I can write a documentation manual for work, and still use the same craft skills writing a Jungian choice-narrative exploration of the limitations of Fate. While I might hope for others to like it also, it’s not strictly for them. Or I can write fan service that I know will appeal and add different degrees of my own “art” into it. A pulp mystery writer knows that their series about a cat detective sells, so they write that. It’s still craft and art even if not their white whale “masterpiece”.

Art can be commissioned and there’s degrees of utility. An artist can do a good job putting a lot of meaning and their own interpretation into a seemingly weightless pile of iron beams in front of a building documenting a frozen moment of collapsing chaos, but the artistic arrangement of beams also has a utilitarian purpose to prevent vehicles from accidentally backing into the glass doors of the building.

It’s also personal with levels of involvement. Being on a writing team or the artist for a game design company can be a “job” as well as a way to fulfill artistic purpose even if the end goal isn’t solely the purpose of one artist.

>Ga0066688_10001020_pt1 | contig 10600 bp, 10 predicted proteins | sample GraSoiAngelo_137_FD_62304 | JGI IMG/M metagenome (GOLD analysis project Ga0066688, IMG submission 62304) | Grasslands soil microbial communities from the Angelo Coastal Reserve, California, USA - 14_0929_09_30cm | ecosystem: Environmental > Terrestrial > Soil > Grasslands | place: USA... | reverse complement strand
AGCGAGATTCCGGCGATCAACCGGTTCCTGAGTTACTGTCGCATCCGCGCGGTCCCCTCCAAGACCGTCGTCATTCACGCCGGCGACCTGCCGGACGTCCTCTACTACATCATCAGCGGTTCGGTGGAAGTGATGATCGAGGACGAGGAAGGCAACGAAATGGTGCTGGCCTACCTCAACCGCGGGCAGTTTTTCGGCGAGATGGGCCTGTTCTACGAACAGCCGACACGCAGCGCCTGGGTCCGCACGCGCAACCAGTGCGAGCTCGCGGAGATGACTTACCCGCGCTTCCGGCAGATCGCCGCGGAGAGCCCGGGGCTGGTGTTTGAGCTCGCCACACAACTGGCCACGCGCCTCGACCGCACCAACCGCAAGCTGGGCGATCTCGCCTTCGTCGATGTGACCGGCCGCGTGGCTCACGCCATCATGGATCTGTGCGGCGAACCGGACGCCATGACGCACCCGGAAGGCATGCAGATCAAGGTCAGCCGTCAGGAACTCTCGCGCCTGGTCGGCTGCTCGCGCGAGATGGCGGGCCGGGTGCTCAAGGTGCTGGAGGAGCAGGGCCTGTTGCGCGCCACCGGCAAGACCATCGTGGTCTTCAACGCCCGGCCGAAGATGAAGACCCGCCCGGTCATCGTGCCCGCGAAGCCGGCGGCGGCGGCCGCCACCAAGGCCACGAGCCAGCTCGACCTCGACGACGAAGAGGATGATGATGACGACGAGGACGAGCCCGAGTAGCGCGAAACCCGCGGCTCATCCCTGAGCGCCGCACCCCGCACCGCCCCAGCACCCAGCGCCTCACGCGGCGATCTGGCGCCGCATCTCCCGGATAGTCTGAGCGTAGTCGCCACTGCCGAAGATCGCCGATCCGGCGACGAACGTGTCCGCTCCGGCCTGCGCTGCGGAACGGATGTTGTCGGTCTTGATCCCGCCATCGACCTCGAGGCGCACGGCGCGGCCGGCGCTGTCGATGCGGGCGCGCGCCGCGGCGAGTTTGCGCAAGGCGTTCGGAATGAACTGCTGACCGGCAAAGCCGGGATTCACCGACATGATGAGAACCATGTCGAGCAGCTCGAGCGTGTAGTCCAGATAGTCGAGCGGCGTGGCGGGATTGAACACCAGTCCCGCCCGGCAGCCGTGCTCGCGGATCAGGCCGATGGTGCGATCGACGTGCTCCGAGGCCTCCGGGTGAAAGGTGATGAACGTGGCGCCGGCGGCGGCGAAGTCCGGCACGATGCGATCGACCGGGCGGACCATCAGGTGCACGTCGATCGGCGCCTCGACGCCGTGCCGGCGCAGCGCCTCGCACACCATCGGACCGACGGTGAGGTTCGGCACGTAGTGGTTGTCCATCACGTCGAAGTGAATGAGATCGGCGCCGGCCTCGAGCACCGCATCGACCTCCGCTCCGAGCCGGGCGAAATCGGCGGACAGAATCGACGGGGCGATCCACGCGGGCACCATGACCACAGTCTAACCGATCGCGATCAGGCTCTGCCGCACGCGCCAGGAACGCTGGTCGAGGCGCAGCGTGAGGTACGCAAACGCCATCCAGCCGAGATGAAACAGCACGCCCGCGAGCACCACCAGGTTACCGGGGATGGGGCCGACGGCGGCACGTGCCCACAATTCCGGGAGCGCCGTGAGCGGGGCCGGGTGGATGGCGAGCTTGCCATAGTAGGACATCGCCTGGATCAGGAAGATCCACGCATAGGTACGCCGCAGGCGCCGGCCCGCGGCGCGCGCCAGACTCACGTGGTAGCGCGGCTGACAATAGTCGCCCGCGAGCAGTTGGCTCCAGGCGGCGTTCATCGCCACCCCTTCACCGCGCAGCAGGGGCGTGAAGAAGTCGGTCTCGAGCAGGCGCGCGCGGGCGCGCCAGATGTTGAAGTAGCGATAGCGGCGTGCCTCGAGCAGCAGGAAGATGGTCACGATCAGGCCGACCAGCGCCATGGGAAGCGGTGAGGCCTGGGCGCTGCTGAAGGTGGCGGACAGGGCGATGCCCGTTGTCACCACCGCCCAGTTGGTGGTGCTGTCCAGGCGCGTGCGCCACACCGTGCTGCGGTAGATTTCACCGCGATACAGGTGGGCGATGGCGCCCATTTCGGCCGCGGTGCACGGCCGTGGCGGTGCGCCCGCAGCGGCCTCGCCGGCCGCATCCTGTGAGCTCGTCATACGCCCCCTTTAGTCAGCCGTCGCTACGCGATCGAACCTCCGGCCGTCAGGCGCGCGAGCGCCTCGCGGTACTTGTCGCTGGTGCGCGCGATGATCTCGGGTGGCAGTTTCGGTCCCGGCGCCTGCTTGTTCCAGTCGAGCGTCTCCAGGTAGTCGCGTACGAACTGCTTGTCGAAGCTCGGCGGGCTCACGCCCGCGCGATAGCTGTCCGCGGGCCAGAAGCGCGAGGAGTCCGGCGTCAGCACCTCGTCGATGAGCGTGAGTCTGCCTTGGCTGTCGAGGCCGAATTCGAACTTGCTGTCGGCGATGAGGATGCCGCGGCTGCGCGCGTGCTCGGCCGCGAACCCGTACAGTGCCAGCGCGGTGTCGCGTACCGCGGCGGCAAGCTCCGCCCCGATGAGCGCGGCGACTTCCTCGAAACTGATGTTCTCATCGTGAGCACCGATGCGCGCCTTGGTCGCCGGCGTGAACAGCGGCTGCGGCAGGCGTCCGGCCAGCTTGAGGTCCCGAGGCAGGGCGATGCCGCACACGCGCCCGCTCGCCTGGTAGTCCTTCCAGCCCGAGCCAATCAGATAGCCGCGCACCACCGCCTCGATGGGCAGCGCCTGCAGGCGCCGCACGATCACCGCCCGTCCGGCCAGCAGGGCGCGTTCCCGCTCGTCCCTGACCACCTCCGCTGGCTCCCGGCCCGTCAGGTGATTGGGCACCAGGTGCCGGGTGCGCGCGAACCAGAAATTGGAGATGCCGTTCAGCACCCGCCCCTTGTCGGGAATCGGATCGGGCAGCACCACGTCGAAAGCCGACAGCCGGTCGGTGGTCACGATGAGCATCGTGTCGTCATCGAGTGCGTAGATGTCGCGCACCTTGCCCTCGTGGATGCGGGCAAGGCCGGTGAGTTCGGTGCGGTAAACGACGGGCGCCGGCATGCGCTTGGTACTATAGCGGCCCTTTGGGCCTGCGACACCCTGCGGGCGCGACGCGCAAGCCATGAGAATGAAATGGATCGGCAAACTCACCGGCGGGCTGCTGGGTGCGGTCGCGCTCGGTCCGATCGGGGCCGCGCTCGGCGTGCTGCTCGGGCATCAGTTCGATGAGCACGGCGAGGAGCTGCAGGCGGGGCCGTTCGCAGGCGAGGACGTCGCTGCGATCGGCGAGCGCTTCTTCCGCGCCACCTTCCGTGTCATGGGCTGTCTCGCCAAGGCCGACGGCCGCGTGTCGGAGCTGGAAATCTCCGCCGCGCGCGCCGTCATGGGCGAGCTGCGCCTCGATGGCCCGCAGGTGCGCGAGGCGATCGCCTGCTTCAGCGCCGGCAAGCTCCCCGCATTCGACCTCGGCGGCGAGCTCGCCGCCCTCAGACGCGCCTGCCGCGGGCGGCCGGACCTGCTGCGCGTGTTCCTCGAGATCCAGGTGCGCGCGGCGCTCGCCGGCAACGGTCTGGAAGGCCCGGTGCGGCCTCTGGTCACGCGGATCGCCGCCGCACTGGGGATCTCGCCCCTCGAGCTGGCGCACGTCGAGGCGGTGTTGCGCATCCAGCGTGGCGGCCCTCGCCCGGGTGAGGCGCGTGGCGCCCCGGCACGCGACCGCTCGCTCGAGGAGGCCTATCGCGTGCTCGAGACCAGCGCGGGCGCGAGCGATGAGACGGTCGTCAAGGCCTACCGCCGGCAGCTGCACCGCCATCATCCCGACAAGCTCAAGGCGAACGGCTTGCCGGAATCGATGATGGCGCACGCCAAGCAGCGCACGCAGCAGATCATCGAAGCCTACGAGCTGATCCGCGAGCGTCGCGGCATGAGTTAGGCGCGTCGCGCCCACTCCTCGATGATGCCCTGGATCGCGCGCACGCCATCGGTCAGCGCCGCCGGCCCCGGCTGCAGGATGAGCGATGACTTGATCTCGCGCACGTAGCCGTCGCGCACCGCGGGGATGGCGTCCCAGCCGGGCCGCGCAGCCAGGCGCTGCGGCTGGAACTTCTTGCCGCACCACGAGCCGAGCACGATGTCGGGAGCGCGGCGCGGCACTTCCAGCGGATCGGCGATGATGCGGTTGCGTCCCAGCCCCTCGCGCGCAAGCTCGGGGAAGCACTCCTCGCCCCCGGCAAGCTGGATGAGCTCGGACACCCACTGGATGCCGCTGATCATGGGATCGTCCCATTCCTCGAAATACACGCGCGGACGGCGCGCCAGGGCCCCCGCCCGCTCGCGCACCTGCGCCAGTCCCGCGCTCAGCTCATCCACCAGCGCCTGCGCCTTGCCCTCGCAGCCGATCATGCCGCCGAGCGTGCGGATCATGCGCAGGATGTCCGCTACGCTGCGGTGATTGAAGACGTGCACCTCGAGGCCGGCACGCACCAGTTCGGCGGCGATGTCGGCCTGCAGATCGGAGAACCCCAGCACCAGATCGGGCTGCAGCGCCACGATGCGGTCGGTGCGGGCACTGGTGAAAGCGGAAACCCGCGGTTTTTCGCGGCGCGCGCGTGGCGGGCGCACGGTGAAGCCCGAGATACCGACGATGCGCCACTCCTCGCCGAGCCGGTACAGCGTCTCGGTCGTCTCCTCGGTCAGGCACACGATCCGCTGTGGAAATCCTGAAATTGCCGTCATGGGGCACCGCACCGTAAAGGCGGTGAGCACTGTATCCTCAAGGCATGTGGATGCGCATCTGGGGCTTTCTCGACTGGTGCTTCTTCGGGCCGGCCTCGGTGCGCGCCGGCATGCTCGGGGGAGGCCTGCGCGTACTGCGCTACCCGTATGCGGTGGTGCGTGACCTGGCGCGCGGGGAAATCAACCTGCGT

I’ve yet to see a wholly satisfying definition of “art,” much less a consensus on such a definition. By the broadest definitions, IF is art. By the narrower definitions, IF has the potential to be art.

I don’t know whether we should keep that a secret, or just be encouraging and not expect every game to be a masterpiece. It’s totally okay to make media that you or others would consider trash. Sometimes trash is transcendent. Even when it’s not, it’s still okay to make it (see also: my published IF).